5.20am Monday morning – will you see me at the Dawn Service to commemorate Anzac Day?
My children, six and four, have been learning about Anzac Day and it’s the first year they’ve asked to go. They’re still too young to comprehend war, even though they love to play fight, shoot imaginary guns and swing invisible samurai swords around their heads.
I’ve struggled with the glorification of war in my sons’ pretend games – I don’t see it as a necessary rite of passage, but it does seem hard to avoid. One of our family anecdotes involves my cousin who wasn’t given toys guns as a child, but still made them out of sticks and in his late teens ended up joining the army – the approach of denying war toys didn’t stop him.
We don’t often watch the TV news at home so I don’t have a lot of explaining to do when something difficult comes on – they are too young to be exposed to the horrors of conflict just yet. Unfortunately, there are children around the world who can’t avoid the reality of war because their families are in the midst of it. My heart breaks for those young people whose lives are torn apart and their childhoods lost.
Some get a second chance though and this week I learnt a little more about one supportive community a Syrian refugee family has had the good fortune to connect with. The Common Unity Project Aotearoa is a community-based, urban farm project that grows food, skills and leadership with local families in Lower Hutt. I donated a little money for the dad, a former market gardener in Syria, to purchase compost to get a garden growing at his new home – it felt good to be part of that family’s welcoming committee, even at a distance.
We’re off to Wellington next month for a weekend and I’m unsure whether I’ll take the boys to Te Papa to see the Gallipoli exhibition. I don’t want my children to grow up sheltered but it wouldn’t be right to introduce them to graphic scenes of real war at their ages. However, I do want to help them understand that war is not a simple game of “goodies” and “baddies”. How do I explain that the Turkish soldiers were defending their own country against the Australian and New Zealand forces – that the ANZACs were the invaders?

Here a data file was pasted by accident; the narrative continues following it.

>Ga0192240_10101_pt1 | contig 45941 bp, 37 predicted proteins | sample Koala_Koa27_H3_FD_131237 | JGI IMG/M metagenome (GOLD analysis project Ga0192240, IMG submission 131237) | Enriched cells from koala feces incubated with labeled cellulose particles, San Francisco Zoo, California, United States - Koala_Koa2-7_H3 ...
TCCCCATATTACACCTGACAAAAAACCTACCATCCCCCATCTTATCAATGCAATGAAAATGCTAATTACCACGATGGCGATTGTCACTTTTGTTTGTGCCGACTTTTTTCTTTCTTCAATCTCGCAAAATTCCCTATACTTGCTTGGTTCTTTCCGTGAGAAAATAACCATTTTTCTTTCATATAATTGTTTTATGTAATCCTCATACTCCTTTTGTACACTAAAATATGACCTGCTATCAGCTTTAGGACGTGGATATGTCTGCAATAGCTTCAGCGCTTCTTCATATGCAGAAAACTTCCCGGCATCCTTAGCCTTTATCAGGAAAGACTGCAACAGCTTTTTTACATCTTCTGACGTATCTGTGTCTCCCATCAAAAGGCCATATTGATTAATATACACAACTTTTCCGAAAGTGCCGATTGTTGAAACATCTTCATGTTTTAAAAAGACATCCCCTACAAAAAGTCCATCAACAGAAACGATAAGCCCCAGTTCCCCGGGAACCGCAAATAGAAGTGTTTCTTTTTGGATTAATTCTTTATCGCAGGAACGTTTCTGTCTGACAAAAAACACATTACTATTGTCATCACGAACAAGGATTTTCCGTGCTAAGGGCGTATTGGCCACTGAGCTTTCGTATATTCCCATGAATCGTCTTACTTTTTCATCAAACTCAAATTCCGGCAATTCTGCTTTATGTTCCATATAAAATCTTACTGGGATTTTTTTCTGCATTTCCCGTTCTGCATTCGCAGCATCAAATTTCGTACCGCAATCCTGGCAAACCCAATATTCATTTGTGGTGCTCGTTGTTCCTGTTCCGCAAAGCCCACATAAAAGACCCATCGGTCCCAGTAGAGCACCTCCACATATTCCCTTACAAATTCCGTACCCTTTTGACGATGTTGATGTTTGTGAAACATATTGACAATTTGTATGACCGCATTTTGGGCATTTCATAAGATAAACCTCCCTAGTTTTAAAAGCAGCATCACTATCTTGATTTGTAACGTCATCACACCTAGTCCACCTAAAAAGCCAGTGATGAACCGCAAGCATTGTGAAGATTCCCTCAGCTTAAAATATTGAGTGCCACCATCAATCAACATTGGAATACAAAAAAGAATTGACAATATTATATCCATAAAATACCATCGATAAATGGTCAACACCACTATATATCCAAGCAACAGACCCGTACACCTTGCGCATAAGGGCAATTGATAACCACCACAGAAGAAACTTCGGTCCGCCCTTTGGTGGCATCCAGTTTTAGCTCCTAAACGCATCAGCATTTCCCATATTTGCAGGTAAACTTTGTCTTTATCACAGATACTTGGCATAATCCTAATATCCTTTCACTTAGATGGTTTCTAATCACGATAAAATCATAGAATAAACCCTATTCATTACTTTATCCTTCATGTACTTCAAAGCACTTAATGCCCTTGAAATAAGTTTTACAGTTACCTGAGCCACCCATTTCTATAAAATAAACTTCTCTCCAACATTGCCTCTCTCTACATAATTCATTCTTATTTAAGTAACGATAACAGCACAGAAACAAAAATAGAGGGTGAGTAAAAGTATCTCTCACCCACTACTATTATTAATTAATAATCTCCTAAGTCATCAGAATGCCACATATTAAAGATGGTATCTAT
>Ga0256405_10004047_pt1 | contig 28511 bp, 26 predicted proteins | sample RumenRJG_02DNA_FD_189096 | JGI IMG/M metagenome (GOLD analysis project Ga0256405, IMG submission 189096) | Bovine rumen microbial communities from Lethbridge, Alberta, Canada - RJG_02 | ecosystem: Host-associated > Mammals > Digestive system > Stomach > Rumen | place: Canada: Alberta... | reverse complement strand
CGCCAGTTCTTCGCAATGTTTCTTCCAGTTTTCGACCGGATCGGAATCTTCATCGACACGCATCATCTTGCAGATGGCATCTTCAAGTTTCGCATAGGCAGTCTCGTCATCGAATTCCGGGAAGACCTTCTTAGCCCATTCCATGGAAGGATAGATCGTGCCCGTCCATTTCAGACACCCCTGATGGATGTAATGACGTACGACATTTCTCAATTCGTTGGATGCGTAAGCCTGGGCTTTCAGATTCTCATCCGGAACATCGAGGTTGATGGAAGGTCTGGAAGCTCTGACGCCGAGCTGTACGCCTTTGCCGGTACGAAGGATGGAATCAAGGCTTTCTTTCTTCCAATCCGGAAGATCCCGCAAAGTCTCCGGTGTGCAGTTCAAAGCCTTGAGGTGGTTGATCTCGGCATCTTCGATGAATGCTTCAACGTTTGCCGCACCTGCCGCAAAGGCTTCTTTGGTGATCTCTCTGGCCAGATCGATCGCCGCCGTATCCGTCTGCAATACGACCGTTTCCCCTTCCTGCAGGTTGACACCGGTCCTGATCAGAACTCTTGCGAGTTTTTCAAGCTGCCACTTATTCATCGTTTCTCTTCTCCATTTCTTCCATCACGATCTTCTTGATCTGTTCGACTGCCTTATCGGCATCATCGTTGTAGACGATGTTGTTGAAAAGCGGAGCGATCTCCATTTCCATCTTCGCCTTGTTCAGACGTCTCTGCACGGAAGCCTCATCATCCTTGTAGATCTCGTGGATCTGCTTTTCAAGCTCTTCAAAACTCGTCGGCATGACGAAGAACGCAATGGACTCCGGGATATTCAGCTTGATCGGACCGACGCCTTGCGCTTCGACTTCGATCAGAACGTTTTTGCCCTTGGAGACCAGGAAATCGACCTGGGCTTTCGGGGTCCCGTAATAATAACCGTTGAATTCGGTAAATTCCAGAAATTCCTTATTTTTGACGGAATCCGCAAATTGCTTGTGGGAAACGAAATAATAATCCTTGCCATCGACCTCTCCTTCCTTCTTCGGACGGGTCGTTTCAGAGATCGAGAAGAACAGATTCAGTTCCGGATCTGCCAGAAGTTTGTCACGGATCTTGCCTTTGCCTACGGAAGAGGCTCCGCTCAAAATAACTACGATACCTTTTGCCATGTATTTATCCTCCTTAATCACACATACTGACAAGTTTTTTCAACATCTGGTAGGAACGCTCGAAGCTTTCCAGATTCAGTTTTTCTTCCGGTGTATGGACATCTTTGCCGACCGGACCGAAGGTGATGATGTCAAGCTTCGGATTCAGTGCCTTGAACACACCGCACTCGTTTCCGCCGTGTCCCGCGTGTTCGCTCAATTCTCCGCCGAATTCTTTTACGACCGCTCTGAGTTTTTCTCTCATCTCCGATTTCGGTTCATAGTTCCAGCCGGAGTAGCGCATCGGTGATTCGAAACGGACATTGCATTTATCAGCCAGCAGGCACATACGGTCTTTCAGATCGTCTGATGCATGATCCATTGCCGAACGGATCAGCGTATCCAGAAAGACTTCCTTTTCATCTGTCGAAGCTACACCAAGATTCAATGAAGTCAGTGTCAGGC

My parents reminded me that my great great uncle Graham landed at Anzac Cove, survived, and was then shipped out to Passchendaele, and again, somehow against the odds, survived. They said when packing up his house after he died at the age of 94, they found his notebook from the war, along with war medals he had hidden away out of sight. The notebook contained a list of all his comrades’ names, with many many names crossed out and dated as they died around him – it must have been all but unbearable.
Graham never married and led a very quiet life, living next to my grandparents in New Plymouth, buying my sister and me book tokens every Christmas.
For a differently devastating reflection on the impacts of World War One back home, look up Whanganui columnist Rachel Stewart’s powerful piece entitled “War is hell, here's my family's story”.
If I can manage voluntariliy getting my children and myself up at 5am on Monday, I will be at the Dawn Service – wearing both a red poppy and a white poppy for peace.
Lastly, I got something wrong in my column of 2 April. I assumed that when only two of the 12 Horizons regional councillors voted for a swimmable, not wadeable, water standard in the current national consultation round, that meant the other 10 voted against it, including our two local reps. My apologies – David Cotton was not at that meeting so did not vote.